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At Age Two Toddler Insists, 'I Am A Boy"!??

Posted May 24 2012 10:30am

Hard to believe a toddler at age two would believe they are a boy when they were born a girl?Makes you wonder what they have been exposed to. I find it hard to understand this being a real problem/diagnosis at such a young age. I don't think even by five kids really understand the differences between what makes boys and girls different. A lot of times they still enjoy the same games,toys&interests throughout childhood&into puberty.

She first insisted she was a boy at the age of 2. "I am a boy" became a constant theme in struggles over clothing, bathing, swimming, eating, playing. Eventually, a psychologist diagnosed gender identity disorder. Now Tyler 's parents allow him to live as a boy, and the 5-year-old is reveling in his new identity. (The Post is using the name his parents would have given him if he had been born a boy to protect the family's identity outside their community, where their situation already is widely known.) (Whitney Shefte/The Washington Post)
I spoke with someone recently who went through a sex change because they believed they were meant to be a woman from a very young age. 'She' said she struggled with it for years&had lots of migraines which are more common in women then men. She said her dad was a medical doctor and believed that perhaps she was born with more female hormones, and that was the cause for her migraines.
Her father believed that the increased hormones may have been caused by the fact that 'she' was born a twin, but she was the only surviving twin. Her sister died in utero. As an adult, she eventually had testing done and was allowed to go through surgery to change genders. I guess it is not something they let people 'choose' lightly,but after certain hormone testing and psychiatric care they approve it. She said she is happier now,but has a hard time with acceptance because her daughter hasn't opened up to her&won't allow her to see her grandkids.
I think it's horrible if people really grow up with this mental confusion and I truly believe it is more mental than genetic or hormonal,but this was the first time I have heard of it being related to increased estrogen in a male, due to being a twin.I wonder if this little girl,Kathryn, has been checked for increased male hormones and whether she was a twin?
I was shocked to hear that at age five her mom has already told 'her' that she can get a sex change after 'she' turns 18. I think any talk about gender issues should wait until after a child at least reaches puberty. In addition, as we grow older we evolve in our interests. I was a tomboy as a kid, but as I grew up I developed an interest in dolls too&became more 'girly'&wore dresses. But, I still enjoyed playing trucks, hot wheels&making roads in the yard with my only brother. I think kids can choose to play anything they are interested in as they grow up&that parents need to enforce the 'normal' dress habits for kids, just like we teach them to wear shorts in summer and coats&gloves in winter.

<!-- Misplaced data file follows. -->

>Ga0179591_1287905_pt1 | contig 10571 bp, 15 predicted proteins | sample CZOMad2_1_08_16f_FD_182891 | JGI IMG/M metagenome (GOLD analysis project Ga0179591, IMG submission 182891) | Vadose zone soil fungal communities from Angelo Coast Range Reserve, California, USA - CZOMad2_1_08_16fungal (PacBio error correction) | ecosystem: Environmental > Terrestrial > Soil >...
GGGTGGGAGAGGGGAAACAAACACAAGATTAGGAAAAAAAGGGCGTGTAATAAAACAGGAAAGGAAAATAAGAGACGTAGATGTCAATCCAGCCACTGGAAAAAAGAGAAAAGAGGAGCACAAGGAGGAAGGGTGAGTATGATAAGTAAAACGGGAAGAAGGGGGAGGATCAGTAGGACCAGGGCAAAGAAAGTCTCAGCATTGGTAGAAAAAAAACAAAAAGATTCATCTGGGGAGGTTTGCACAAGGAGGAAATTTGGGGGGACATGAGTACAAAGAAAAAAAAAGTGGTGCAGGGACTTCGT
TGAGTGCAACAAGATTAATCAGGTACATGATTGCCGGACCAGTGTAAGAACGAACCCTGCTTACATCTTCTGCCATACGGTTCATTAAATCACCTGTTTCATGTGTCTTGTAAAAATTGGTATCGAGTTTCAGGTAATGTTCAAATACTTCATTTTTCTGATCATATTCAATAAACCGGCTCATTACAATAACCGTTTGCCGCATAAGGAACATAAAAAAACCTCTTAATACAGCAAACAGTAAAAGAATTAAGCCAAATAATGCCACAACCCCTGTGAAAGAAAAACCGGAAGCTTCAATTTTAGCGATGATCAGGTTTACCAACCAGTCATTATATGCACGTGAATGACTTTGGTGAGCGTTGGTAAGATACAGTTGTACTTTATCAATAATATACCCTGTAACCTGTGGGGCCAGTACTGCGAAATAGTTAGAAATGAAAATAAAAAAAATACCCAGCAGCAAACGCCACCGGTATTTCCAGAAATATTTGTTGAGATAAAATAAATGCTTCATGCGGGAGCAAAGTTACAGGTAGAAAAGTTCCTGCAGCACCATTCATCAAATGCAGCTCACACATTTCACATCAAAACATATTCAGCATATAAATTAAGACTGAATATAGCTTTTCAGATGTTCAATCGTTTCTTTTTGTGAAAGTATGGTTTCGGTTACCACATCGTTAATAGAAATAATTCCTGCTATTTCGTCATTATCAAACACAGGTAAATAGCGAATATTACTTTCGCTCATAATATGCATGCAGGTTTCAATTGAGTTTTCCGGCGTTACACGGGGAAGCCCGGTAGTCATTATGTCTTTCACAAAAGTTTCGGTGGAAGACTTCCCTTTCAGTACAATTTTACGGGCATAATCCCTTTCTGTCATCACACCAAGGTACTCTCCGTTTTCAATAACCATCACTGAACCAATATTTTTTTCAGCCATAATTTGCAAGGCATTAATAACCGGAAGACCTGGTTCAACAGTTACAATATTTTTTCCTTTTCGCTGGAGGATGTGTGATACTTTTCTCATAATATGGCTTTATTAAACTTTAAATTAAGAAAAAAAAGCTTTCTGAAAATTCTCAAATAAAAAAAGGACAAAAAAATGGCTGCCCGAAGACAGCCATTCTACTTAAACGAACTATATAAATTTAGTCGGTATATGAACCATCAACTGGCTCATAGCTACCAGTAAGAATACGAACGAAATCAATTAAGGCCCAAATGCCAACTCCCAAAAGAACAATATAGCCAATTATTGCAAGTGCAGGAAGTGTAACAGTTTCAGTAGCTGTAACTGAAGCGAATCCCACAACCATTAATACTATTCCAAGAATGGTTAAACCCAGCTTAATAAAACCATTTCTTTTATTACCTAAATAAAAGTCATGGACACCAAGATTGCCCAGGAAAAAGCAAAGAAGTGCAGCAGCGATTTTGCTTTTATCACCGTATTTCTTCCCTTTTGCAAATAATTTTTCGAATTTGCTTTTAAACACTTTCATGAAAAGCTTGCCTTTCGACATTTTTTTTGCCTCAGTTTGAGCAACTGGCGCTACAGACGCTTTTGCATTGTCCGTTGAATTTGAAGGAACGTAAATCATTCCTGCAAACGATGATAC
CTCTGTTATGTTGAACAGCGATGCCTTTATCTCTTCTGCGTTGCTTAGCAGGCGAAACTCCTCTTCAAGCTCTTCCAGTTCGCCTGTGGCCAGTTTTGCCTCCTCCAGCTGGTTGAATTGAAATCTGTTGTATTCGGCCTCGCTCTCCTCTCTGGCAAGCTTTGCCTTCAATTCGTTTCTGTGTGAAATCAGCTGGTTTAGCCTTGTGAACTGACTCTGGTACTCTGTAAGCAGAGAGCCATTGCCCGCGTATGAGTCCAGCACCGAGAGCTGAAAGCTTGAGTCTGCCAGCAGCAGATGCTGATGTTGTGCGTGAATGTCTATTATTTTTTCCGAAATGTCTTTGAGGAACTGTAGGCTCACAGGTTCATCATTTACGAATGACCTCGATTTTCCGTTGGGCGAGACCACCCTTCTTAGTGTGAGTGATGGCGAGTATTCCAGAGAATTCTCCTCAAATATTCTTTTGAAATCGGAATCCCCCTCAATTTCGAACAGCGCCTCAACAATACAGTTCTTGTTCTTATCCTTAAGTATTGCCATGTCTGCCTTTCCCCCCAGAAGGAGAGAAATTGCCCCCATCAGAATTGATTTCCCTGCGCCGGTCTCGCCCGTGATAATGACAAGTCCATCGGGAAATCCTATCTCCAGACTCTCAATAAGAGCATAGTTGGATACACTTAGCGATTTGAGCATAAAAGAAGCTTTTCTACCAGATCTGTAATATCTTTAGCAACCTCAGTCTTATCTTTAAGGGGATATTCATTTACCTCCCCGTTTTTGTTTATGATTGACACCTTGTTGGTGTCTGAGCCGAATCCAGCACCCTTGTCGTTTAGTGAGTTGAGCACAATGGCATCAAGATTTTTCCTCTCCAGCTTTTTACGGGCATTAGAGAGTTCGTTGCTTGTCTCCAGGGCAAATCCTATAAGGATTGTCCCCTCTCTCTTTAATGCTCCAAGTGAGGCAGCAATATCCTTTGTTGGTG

They may not want to wear what we pick for them but they have to realize we are the ones who teach them to dress appropriately,just as we teach them to eat,brush their teeth &how to use the bathroom.I don't think parents should encourage children to choose what they wear,especially if it is not sufficient for the occasion or their gender.
Once a child reaches puberty&is still 'confused' it might be time to see a psychiatrist or get some spiritual help, but I think it is way too early to let a child direct their upbringing and lifestyle at age five, let alone at age two when they barely know how to talk. Also, according to the article,80% of gender confused children end up switching back to what their biology tells them. The other 20 percent remain transgender into adulthood.
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What would you do if your son or daughter insisted they were the opposite gender,at such a  young age?

  mysignature-1.png ©2008-2012 Patricia Garza

 


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